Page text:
What do Jeopardy’s Watson, Hacktivists, Charlie Sheen & Steve Jobs have in common?

They’re all crammed together in this nonsensical reader rant compiled by Robert X. Cringely from InfoWorld:

http://www.infoworld.com/t/misadventures/readers-rant-ibms-watson-apples-sins-hacker-superheroes-and-charlie-sheen-513

Instead of linking directly, I’m forcing you to copy and paste the link as I have not Emailed InfoWorld (The same InfoWorld, Inc. Johnson-Eilola references in The Database and the Essay) requesting hyperlink permission. If you don’t feel like going through all the extra fingerwork to highlight, copy & paste, let me tell you: the article–a loosely strung together collection of reader responses to other articles by Cringely–is an impressive platform for advertisements. Indeed, with content headlined by such gripping characters as Charlie Sheen and Watson, and strung together by  more big-name Non sequiturs than you shake a Lady Ga Ga at, advertisements do become the most cohesive element of this text (at least I understand the point that the Sprint banner in the Sidebar is trying to make).

So, who is the author of this article? Considering that Robert X. Cringely, whose name is on the byline, has strung together excerpts from other texts (blogs, articles, etc.) perhaps, he sees himself more as an assembler (assemblage artiste?) than author. Perhaps, he not only shares authorship with the authors of the texts he quotes from and the highly recognizable names he liberally throws around this piece, but Sprint, Lumenson and the host of other flashing, twitching advertisers that led this reader to his article. Why not Apple, since they are not only mentioned in the article but the makers of the device upon which I am reading and blogging on? I mean, Cringely’s writing must have been influenced by a device similar to mine at some point in time, right? Maybe Google, because they make this “Chrome” browser? Maybe a miner in The Central African Republic who dug the rare elements that allow my computer to connect wirelessly or the factory worker in China who somehow merged that rare metal with cheap tin, silicon and industrial-quality gold to make this magnificent enigma of a tool that I am typing on. Without those folks, none of this information would go anywhere, so don’t they get some credit?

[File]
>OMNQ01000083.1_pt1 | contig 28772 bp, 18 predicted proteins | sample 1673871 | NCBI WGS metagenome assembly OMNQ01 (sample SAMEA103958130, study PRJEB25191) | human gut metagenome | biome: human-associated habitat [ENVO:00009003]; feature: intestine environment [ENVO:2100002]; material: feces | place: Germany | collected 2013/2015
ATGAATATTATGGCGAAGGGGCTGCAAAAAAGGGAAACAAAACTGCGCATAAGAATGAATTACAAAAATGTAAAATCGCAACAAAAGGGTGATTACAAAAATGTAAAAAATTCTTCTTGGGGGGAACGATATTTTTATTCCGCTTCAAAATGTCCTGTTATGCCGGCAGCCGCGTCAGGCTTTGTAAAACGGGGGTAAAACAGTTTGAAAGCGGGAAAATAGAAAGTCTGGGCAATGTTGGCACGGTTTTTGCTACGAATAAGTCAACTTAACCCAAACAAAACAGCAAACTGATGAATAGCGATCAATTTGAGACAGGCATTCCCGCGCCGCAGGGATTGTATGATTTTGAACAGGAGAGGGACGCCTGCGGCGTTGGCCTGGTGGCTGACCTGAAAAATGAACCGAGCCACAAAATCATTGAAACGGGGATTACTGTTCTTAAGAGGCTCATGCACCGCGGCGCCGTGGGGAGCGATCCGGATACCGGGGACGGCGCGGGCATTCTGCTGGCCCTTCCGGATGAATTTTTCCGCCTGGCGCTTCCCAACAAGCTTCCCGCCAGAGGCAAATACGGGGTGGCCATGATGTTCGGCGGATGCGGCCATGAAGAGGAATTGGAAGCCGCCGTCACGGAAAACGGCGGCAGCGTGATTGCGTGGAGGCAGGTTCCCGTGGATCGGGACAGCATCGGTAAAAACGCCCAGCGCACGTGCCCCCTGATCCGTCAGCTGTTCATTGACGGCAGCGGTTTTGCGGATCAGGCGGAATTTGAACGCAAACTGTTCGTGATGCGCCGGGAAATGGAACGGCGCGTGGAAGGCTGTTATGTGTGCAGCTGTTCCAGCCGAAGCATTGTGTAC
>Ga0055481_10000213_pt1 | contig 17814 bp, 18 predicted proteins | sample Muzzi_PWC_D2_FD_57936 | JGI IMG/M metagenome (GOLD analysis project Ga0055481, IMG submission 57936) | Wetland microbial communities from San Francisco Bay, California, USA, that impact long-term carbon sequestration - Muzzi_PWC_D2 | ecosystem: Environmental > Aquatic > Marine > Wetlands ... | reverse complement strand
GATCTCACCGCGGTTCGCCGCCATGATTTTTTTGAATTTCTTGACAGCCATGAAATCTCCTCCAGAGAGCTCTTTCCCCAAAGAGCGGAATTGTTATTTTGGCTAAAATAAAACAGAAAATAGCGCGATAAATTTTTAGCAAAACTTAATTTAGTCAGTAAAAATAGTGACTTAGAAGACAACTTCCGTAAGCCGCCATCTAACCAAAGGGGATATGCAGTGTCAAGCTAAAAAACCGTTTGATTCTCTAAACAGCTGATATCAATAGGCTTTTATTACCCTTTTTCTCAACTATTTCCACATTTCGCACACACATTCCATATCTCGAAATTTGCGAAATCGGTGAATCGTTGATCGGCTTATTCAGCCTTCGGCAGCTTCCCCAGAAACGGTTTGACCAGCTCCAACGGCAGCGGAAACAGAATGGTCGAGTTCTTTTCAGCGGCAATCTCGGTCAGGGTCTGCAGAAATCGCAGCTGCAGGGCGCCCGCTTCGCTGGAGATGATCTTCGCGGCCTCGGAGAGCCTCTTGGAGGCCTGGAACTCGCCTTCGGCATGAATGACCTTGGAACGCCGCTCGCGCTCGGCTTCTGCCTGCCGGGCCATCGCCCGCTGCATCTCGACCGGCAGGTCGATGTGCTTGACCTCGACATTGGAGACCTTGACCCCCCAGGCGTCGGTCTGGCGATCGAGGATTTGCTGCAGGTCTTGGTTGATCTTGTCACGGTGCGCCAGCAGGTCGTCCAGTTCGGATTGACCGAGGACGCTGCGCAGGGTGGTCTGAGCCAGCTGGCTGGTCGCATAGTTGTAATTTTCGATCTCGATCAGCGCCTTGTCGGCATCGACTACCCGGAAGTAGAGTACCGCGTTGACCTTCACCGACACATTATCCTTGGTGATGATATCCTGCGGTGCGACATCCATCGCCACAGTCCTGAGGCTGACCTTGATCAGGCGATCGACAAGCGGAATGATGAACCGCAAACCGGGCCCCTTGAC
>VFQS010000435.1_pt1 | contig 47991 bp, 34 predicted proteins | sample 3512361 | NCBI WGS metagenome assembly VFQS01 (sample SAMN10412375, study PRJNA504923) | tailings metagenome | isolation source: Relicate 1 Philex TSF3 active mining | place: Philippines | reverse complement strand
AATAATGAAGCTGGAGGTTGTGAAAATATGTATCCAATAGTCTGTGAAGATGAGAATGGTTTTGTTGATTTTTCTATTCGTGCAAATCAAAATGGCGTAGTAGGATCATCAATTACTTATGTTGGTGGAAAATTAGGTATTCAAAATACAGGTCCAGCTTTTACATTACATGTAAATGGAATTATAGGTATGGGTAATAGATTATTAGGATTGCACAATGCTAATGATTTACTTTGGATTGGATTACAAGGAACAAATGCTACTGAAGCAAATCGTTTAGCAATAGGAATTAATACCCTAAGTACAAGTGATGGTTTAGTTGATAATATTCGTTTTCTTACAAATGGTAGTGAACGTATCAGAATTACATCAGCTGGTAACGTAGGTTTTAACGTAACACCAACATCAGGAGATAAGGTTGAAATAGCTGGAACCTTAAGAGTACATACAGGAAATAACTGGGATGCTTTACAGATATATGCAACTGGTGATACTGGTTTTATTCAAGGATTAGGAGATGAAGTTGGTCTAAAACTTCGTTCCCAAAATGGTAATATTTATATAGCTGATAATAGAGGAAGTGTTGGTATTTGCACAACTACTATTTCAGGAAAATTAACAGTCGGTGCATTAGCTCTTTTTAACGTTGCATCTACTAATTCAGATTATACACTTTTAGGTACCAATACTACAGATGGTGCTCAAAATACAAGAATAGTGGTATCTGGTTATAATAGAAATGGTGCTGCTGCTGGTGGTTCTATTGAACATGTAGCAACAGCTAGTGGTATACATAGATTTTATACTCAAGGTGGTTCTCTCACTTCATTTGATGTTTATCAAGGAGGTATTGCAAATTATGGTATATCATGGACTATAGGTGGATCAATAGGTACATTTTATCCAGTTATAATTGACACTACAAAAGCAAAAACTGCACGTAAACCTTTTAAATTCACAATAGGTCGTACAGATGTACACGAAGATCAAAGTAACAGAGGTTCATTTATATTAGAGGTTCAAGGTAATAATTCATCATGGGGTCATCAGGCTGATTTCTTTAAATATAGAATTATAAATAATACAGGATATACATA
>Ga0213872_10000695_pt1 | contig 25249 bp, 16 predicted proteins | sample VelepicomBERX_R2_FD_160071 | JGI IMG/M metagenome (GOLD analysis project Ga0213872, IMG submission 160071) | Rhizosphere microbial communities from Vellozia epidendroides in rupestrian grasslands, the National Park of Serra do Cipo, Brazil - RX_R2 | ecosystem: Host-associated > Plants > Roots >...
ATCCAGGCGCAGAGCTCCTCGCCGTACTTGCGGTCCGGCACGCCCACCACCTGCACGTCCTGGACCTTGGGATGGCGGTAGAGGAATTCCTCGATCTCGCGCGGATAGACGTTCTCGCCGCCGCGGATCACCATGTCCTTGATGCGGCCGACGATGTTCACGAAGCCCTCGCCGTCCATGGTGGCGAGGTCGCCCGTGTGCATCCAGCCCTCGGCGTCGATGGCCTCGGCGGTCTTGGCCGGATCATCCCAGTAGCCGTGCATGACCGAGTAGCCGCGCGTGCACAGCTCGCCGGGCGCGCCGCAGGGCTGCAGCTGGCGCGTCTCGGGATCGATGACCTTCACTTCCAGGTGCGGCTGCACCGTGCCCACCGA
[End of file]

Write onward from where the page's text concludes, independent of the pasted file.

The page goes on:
While an increasingly post-modern look at multiple authorship liberates us from the mythology of isolated creative genius, it replaces it with the reality of ownership. The author(s) of this text that I never intended to blog about for 300+ words now, are inconsequential compared to the owner of this text–who is clearly InfoWorld, Inc. Even if Mr. Cringely was a creative genius, it doesn’t matter. I don’t need his permission to link to his article, I need InfoWorld’s. He probably gets paid per article or word (authorship ends with publication). Whereas InfoWorld most likely derives revenue from readership and out-linking insofar as their advertisement payment is data-driven (ownership continues indefinitely). Not to mention, they, not Cringely, would be the ones to file lawsuits for IP violations if anyone were to use their content in a way that violated their terms of use. Neoliberal post-modernism, as Johnson-Eilola suggests, may have helped to deconstruct the image of the lone author, but has replaced it with a singular, legal owner–one with only proprietary rather instead of creative investment in content.

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3 comments on “What do Jeopardy’s Watson, Hacktivists, Charlie Sheen & Steve Jobs have in common?

  1. Haha. Good catch. I totally overlooked, that. But I was suspicious about the middle initial, “X” not to mention the last name CRINGEly… So if there is a real Mr. Cringely behind that trademark, maybe he took some of Johnson-Eilola’s advice keeping up with IP law and incorporated himself to secure rights to his work… or maybe he’s just a product of InfoWorld?

  2. Even if Cringely is just a product of InfoWorld, uugh. Let me know if I am missing something here to admire. I’m thinking of Andy Warhol and Punk artists of the late 1970’s. Sometimes putting something out on the edge & using famous names and images sells. Isn’t that what we want to promote in our culture? Only time will tell if Cringely’s message lasts *smile*.

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